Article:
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Alcohol and cancer: What you need to know

A young woman looks up into the camera.

Sept. 29, 2022—The link between alcohol and cancer risk has been known for some time. But, according to the American Institute for Cancer Research (AICR), more than half of Americans don't know that alcohol use can increase their risk for cancer.

According to the AICR, the most common cancers linked to alcohol consumption are:

  • Breast cancer.
  • Colon and rectal cancer.
  • Oral cancers, including mouth cancer, esophageal cancer and throat cancer.
  • Liver cancer.
  • Stomach cancer.

Any level of alcohol use increases the risk for these kinds of cancer, according to a study published in The Lancet Oncology in 2021. However, heavier drinkers seem to experience a greater increase in cancer risk.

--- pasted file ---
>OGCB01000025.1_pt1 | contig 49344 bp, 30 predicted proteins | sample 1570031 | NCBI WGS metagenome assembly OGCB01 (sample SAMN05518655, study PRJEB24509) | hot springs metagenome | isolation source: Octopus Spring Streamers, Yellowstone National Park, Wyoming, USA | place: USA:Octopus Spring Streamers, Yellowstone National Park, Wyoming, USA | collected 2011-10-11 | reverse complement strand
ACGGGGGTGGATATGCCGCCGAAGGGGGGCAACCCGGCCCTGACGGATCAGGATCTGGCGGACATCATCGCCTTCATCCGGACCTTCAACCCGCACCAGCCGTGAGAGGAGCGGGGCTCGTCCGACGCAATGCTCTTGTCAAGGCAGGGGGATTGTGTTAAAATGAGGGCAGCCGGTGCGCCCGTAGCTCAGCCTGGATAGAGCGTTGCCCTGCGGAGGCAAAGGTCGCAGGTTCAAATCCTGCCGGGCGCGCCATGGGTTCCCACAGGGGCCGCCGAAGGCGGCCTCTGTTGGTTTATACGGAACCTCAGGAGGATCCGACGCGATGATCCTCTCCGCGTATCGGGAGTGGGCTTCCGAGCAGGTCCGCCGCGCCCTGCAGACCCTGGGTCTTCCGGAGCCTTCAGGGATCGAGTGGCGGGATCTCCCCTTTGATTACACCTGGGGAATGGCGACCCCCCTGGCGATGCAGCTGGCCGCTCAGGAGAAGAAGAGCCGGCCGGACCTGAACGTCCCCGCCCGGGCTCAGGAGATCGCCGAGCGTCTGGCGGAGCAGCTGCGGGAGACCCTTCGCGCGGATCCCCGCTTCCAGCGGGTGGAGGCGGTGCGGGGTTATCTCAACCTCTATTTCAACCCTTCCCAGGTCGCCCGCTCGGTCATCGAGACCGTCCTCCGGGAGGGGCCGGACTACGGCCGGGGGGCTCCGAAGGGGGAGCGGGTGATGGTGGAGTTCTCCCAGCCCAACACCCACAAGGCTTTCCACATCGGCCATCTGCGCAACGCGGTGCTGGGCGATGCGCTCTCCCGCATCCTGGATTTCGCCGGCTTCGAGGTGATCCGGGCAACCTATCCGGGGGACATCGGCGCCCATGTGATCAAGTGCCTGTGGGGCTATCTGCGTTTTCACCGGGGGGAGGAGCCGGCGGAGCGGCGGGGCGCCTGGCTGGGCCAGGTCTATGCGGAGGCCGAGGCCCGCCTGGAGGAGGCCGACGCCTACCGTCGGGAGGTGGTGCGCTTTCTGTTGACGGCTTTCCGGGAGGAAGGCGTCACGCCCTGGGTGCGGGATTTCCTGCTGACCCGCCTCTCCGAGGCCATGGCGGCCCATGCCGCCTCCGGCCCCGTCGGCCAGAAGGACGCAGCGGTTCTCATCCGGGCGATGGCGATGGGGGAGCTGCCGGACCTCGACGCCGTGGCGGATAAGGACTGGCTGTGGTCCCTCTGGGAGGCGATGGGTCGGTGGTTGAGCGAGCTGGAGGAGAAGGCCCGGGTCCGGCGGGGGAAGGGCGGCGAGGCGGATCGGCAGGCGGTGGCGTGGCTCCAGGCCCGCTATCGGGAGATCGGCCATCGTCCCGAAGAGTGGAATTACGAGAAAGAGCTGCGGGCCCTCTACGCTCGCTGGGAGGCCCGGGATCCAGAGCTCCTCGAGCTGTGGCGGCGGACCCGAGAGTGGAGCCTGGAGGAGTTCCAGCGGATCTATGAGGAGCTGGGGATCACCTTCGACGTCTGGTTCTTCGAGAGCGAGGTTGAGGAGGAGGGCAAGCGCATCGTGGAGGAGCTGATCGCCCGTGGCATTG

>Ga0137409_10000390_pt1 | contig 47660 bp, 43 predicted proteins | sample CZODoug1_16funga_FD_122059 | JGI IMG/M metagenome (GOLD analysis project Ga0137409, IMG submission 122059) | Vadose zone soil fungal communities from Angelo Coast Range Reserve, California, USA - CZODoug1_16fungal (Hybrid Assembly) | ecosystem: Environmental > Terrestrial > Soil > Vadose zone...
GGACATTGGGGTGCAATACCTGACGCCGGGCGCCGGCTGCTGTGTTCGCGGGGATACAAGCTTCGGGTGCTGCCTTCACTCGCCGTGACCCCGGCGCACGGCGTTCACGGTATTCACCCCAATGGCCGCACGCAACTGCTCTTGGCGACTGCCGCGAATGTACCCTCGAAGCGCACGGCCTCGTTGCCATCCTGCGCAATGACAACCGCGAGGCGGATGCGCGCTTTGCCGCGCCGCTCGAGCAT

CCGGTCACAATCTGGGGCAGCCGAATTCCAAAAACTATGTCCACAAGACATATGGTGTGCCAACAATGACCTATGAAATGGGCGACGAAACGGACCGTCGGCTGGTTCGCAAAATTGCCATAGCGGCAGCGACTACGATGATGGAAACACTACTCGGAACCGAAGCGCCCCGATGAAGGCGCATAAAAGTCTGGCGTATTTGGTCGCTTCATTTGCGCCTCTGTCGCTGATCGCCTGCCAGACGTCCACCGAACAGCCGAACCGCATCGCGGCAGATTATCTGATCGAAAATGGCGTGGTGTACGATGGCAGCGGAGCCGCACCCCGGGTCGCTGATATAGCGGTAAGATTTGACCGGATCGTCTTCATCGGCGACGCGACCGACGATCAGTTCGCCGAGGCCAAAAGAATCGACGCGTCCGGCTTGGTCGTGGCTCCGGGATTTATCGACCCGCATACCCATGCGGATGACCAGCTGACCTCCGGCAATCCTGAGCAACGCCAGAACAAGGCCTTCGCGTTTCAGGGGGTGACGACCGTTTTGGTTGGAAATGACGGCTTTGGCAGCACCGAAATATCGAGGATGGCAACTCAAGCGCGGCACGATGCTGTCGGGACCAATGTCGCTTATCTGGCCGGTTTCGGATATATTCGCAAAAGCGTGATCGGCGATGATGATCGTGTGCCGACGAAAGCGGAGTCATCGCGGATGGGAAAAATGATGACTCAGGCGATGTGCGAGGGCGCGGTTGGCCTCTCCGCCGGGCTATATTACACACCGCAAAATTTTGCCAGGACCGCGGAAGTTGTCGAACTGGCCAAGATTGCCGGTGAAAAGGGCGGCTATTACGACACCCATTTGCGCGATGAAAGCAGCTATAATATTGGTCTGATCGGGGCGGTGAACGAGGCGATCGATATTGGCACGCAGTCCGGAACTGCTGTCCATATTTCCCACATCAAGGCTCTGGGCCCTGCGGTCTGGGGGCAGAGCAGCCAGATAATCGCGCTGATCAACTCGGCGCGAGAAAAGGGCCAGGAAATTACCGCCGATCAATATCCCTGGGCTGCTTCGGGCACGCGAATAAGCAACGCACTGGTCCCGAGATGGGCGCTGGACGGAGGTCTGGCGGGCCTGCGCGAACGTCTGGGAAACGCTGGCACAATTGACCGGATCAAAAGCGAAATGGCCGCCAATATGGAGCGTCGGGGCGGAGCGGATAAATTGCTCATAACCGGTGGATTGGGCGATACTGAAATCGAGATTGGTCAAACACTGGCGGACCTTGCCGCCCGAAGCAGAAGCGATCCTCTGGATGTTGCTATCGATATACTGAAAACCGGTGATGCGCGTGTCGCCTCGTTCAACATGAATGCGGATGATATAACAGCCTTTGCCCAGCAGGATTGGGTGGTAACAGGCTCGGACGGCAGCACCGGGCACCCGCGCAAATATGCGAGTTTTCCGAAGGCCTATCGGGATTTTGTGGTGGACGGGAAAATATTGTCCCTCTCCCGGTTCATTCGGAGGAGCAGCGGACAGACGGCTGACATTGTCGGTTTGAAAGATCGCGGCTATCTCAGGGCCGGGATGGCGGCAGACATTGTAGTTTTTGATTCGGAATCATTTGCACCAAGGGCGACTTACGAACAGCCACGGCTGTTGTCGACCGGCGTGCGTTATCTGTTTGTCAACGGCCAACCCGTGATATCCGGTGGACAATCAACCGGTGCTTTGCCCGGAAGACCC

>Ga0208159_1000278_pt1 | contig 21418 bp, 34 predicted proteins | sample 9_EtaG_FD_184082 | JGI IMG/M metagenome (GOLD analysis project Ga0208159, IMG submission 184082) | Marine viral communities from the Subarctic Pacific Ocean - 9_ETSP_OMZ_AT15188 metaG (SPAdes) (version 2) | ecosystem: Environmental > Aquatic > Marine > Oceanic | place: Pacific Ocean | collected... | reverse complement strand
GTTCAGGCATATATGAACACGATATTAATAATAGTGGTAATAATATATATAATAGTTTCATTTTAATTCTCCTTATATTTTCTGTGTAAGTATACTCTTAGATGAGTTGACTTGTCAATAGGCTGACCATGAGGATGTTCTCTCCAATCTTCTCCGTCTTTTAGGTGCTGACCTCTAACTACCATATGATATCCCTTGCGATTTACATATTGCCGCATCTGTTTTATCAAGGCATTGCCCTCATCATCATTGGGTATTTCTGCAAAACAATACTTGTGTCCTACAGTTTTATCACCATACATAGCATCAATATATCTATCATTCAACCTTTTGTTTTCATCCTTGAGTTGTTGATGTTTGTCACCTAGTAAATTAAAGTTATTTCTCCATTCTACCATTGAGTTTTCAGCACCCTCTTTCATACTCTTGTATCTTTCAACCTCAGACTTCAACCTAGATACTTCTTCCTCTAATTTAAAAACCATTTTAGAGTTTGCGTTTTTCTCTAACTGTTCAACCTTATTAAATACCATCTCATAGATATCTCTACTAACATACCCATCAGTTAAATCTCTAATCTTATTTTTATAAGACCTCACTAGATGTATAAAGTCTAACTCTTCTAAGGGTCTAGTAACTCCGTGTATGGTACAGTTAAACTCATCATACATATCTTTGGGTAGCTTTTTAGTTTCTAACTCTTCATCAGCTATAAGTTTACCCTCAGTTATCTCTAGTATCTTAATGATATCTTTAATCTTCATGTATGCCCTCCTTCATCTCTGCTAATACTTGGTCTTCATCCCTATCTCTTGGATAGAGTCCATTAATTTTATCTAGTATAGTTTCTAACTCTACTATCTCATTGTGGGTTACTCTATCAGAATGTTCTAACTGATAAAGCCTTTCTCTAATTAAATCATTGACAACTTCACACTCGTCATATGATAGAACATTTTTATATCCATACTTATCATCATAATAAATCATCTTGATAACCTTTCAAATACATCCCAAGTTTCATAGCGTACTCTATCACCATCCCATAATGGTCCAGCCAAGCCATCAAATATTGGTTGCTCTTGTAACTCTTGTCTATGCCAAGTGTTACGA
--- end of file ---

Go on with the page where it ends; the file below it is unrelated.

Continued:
How does alcohol increase the risk of cancer?

We don't know all the reasons for the link between alcohol use and cancer. But scientists do understand some of the major ways it increases cancer risk. According to the AICR and the American Cancer Society, alcohol may:

  • Act as an irritant. Some of the chemicals in alcohol may damage cells they come into contact with—such as the tissues in the mouth and throat. That may lead to DNA changes as cells repair themselves.
  • Affect the liver. Alcohol can cause inflammation and scarring in the liver. In trying to fix this damage, your body may develop cancerous cells.
  • Increase estrogen levels. Drinking can increase how much estrogen your body produces. This may increase breast cancer risk in women.
  • Make it harder for the body to process healthy vitamins. Alcohol use may affect how well your body absorbs certain nutrients, including folate.

How to reduce your cancer risk

Avoiding alcohol is a great way to help lower your risk for cancer—as well as many other health issues. If you are concerned about your alcohol use, talk to your doctor. They can connect you to the help you need to make to a change.

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